Floyd jolted into consciousness, bitter cold assaulting his exposed flesh. Instinctively, he tried to pull a blanket closer around him, turning on the pile of cloth he’d been using as a blanket, about to curse his brother for stealing the cover off his bed. It was only when he turned his head—and thus his good eye—that reality reasserted itself and the absence of a blanket was the farthest worry from his mind.
“Sorry ‘bout that. Bit of a rocky pass,” the deep voice of a dwarf spoke from the front of the cart.
“It’s been long enough I think. Even if he took the last watch, it’s been at least six hours,” the higher voice of the mage added.
“Don’t you guys need more than that?” The last voice was the highest, which appropriately belonged to the smallest member of their motley crew. It was this one who was also the closest.
Rolling over, Floyd found himself eye to … well, full body, really, with the pixie, who was standing behind him. A deep ache pounded in his head, but also in his shoulders as the words started to form.
“llanuras heladas, ain’t ya supposed to be keeping the cart warm?”
“Only when I have to, and even then I have to be careful.”
Floyd resisted an eye roll as he sat up and rubbed his hands together, blowing on them as they rolled up the mountain path. It hadn’t been as much of a problem when they started traveling ten days prior. Sure, the nights were chilly, but four warm bodies in a cart were well enough to stay toasty. As they got out of the valley though, the air had taken on a much deeper chill, one Floyd hadn’t ever experienced this early in the season.
As the wagon creaked again, bits and bobs strewn around the carriage slid to the back, only being stopped by the raised edge.
“Mirto, how high up is this pass going to take us?”
“Depends,” the dwarf responded from her perch at the front. “There’s a couple of passes through the mountains, but not all of them will be clear.”
“What’s blocking them?” Floyd asked as he moved deeper into the covered cart. Wendell reached down and handed Floyd his own cloak. It was long on Floyd, but he accepted it all the same. Truth be told, he’d have preferred something like Glenn’s setup. The thick fur the dwarf had draped over her armor looked very cozy.
“It’s landslides, isn’t it? That’s why traders don’t like to travel during the winter,” Amber suggested.
“Aye, though that’s not the only reason,” Glenn said. “Could be bandits staking out for a last-minute score. Or maybe some local beasts. Plus, aren’t some of ya lot active during winter?”
“By my ‘lot,’ you mean…?”
“You did state you were part of the Unsidhe Court. Isn’t their domain that of winter?” Wendell asked.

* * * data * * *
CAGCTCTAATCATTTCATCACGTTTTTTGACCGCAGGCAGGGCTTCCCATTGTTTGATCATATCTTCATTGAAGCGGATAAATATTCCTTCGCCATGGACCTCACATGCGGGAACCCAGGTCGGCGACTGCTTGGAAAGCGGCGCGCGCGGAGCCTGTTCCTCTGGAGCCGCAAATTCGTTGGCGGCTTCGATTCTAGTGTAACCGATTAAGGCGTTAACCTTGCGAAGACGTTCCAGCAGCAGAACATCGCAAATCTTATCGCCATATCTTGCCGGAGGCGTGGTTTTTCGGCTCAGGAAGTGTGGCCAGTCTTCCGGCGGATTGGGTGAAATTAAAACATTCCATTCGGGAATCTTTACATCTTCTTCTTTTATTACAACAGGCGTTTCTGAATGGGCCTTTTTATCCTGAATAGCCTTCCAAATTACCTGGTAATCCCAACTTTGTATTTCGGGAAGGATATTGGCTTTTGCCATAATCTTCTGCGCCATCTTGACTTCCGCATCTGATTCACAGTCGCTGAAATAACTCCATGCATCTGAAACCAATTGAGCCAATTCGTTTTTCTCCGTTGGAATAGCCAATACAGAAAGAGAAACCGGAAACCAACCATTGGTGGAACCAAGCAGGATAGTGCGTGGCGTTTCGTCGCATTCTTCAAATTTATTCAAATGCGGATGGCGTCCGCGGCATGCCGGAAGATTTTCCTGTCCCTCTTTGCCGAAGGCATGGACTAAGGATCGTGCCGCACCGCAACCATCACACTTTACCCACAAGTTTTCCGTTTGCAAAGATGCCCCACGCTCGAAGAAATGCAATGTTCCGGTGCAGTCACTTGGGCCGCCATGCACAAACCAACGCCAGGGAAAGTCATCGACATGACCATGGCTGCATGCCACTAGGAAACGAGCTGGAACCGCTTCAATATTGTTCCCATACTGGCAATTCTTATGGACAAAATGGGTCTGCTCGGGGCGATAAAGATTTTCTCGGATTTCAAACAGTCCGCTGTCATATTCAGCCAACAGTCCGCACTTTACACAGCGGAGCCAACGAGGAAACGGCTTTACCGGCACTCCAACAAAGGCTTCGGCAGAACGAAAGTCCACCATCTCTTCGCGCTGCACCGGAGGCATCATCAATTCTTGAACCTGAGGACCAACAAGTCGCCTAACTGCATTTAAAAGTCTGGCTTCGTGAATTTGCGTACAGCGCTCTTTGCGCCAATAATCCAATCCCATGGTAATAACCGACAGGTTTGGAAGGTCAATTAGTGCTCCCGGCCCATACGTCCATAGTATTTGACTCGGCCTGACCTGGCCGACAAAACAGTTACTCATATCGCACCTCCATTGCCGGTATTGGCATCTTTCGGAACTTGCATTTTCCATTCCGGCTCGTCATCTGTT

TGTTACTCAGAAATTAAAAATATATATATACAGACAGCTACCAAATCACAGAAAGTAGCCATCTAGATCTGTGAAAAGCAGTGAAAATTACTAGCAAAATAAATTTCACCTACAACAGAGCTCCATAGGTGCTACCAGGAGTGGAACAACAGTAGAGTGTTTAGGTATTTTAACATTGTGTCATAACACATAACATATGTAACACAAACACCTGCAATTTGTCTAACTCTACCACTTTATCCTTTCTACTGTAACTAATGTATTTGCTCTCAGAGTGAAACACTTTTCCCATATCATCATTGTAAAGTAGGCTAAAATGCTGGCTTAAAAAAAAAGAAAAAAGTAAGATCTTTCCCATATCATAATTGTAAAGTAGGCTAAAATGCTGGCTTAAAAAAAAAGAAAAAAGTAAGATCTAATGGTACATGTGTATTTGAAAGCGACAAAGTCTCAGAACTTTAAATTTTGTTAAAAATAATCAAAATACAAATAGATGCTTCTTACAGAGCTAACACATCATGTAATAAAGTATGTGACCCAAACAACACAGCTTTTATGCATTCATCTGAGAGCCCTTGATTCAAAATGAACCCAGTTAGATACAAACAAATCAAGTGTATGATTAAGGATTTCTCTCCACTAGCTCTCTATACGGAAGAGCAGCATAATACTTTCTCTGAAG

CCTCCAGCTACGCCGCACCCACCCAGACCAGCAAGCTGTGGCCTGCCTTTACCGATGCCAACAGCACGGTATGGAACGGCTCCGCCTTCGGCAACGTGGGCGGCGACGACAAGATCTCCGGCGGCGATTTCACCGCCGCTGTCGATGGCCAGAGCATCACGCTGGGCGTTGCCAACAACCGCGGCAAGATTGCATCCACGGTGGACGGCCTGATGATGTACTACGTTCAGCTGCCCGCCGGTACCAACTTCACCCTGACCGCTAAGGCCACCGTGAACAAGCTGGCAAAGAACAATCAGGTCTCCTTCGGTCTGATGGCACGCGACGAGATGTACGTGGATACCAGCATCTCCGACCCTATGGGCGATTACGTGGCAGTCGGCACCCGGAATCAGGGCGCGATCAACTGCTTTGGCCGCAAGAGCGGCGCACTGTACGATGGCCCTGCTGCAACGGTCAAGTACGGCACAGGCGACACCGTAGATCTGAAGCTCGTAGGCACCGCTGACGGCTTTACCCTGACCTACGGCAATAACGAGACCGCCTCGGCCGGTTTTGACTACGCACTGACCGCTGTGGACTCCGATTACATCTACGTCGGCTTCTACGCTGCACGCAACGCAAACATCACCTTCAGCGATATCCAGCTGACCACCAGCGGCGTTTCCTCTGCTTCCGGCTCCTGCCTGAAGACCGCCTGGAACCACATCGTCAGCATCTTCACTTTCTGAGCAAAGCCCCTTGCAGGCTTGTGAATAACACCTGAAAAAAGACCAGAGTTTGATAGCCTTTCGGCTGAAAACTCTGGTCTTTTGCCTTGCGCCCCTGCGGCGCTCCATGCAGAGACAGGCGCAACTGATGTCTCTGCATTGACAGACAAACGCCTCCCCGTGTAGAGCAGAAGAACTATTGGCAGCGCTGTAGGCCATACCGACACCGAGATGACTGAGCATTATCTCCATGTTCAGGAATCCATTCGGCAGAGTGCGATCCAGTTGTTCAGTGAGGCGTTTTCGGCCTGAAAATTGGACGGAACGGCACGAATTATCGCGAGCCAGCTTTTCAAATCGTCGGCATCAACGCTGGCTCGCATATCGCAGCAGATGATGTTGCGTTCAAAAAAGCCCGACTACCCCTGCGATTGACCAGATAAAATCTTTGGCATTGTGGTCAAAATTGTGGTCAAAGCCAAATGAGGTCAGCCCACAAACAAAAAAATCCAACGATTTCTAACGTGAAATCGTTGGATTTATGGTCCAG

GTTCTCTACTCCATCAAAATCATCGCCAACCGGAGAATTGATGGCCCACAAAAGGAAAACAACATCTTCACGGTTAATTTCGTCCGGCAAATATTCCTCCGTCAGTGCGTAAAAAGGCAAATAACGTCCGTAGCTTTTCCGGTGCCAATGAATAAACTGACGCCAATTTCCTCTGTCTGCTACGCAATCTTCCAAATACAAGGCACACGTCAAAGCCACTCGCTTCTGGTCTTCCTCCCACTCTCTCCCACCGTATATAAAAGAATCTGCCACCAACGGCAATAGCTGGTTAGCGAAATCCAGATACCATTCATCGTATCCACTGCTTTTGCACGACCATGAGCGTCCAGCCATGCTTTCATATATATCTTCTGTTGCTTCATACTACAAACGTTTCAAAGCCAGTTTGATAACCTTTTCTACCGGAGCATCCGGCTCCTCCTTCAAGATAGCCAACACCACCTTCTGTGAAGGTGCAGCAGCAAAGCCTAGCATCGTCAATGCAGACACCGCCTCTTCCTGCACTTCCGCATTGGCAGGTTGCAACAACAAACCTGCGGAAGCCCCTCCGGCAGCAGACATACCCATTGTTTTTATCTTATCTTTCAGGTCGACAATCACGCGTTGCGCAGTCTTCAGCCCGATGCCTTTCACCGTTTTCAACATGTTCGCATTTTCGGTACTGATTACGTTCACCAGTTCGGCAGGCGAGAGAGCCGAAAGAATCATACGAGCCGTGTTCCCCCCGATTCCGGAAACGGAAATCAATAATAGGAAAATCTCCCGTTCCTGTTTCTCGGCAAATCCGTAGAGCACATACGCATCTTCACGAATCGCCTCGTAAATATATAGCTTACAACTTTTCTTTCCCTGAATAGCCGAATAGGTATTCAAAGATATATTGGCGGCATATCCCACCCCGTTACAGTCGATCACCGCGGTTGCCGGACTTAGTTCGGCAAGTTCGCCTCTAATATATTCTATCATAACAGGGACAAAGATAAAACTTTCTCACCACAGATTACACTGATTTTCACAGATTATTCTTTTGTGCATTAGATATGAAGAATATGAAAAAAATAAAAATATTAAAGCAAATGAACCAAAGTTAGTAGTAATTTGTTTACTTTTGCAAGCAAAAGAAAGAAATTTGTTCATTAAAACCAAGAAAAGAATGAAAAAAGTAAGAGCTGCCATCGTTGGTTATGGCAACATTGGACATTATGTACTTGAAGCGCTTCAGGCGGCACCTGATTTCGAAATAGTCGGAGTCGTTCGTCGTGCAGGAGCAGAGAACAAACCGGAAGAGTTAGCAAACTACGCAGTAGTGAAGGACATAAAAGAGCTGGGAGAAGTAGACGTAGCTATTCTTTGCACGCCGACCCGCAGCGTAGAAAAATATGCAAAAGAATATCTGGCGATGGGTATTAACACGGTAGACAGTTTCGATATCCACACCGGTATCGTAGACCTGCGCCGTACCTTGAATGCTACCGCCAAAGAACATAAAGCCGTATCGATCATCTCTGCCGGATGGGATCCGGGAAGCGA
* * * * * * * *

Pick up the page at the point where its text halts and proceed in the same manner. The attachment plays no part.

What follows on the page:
“Oh, yeah, that’s kind of true. But they wouldn’t bother with anything here. It’s more likely we’d run into wyld fae.”
“Well, are there any of those we need to worry about, Tomillo?” Floyd really hoped not. He knew from the stories how dangerous fae could be.
“From what I know of the area, this is largely satyr territory, and they generally like to stay inside during the winter. Same with any spriggans, since they usually hide until spring. If we get to any freshwater springs, we might find an alven or two, but they won’t bother us if we don’t try to pollute the water.”
“So that’s a ‘no’ on them being a problem?” Glenn tried to clarify.
“It’s not likely unless we do something to piss them off.”
“And if we do? Would you be able to handle it?” Wendell asked.
Amber shrugged. “Dunno, maybe? Wyld fae in this area only sort of follow the Unsidhe Court. But again, it should be fine so long as we don’t break any of their rules. Since we’re just passing through, that shouldn’t be a problem.”
“If ya say s—” Glenn’s words were cut off as the wind suddenly picked up, whipping through the cart. In a split second decision, Floyd slid back, his body bumping up against the edge, but more importantly, he caught Amber as she was pushed back so she didn’t fall out. The pixie had tumbled back boots-over-head and now lay against his arm, a bit dazed.
“Good catch,” Wendell noted, reaching down and grabbing his staff. The mage mumbled something under his breath as he held up a hand, which seemed to scoop at the air as if it were a pool of water, before making a fist and bringing it down. “There’s been a drop in the local currents. A storm must be heading into the mountains.”
“A storm? Well, ain’t that great. We’re barely into the pass and it’s not like there’s any outposts this far up.”
“So what should we do?” Floyd asked as he held a finger out to the pixie, who was only now getting her bearings.
“From what I can tell, it’s probably at least an hour or two out. We can keep moving until we find a good outcropping to buckle down before we pull in the pack animal,” Wendell said.
“You mean … we’re sleeping with the donkey tonight?” Floyd asked.
“We can’t very well leave ‘em out to freeze,” Glenn said, turning back to the front to drive.
Floyd lay back down. It was already crowded enough in here with just the four of them. With the donkey as well, one of them would probably be hanging out the side. Letting out a deep sigh, he tried to think of the positives … but as his mind wandered, he reached absently on his blind side for someone who he knew wasn’t there.
Yet still he hoped for that shoulder to squeeze, that hand to brush, that clever tongue to tell him that he’d smell like ass in the morning. He knew it wasn’t there, and the ache started anew.